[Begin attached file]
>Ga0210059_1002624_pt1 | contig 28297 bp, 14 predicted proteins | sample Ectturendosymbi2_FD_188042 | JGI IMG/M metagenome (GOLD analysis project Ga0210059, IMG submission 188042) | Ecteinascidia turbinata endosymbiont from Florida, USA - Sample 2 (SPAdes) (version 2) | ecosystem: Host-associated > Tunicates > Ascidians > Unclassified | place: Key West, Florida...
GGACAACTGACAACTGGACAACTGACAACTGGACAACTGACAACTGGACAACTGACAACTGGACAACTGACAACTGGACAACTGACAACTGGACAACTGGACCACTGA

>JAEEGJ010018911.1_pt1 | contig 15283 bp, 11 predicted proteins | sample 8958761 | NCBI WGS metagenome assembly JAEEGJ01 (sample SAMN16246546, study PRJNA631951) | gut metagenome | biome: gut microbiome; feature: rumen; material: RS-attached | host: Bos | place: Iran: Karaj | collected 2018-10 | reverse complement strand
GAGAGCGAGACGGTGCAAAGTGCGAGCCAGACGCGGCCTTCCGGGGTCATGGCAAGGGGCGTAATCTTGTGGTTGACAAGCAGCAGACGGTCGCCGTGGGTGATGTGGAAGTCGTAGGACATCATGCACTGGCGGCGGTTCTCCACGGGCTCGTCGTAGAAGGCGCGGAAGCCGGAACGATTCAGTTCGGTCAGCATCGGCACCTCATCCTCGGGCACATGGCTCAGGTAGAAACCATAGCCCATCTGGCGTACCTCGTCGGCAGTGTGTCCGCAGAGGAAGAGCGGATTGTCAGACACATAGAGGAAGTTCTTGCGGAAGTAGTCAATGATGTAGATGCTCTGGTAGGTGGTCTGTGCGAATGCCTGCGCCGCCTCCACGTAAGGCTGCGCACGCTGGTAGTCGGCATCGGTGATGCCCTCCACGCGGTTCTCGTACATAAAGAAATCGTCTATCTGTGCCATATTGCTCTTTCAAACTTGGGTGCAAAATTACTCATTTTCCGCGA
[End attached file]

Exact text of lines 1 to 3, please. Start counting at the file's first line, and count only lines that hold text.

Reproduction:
>Ga0210059_1002624_pt1 | contig 28297 bp, 14 predicted proteins | sample Ectturendosymbi2_FD_188042 | JGI IMG/M metagenome (GOLD analysis project Ga0210059, IMG submission 188042) | Ecteinascidia turbinata endosymbiont from Florida, USA - Sample 2 (SPAdes) (version 2) | ecosystem: Host-associated > Tunicates > Ascidians > Unclassified | place: Key West, Florida...
GGACAACTGACAACTGGACAACTGACAACTGGACAACTGACAACTGGACAACTGACAACTGGACAACTGACAACTGGACAACTGACAACTGGACAACTGGACCACTGA

>JAEEGJ010018911.1_pt1 | contig 15283 bp, 11 predicted proteins | sample 8958761 | NCBI WGS metagenome assembly JAEEGJ01 (sample SAMN16246546, study PRJNA631951) | gut metagenome | biome: gut microbiome; feature: rumen; material: RS-attached | host: Bos | place: Iran: Karaj | collected 2018-10 | reverse complement strand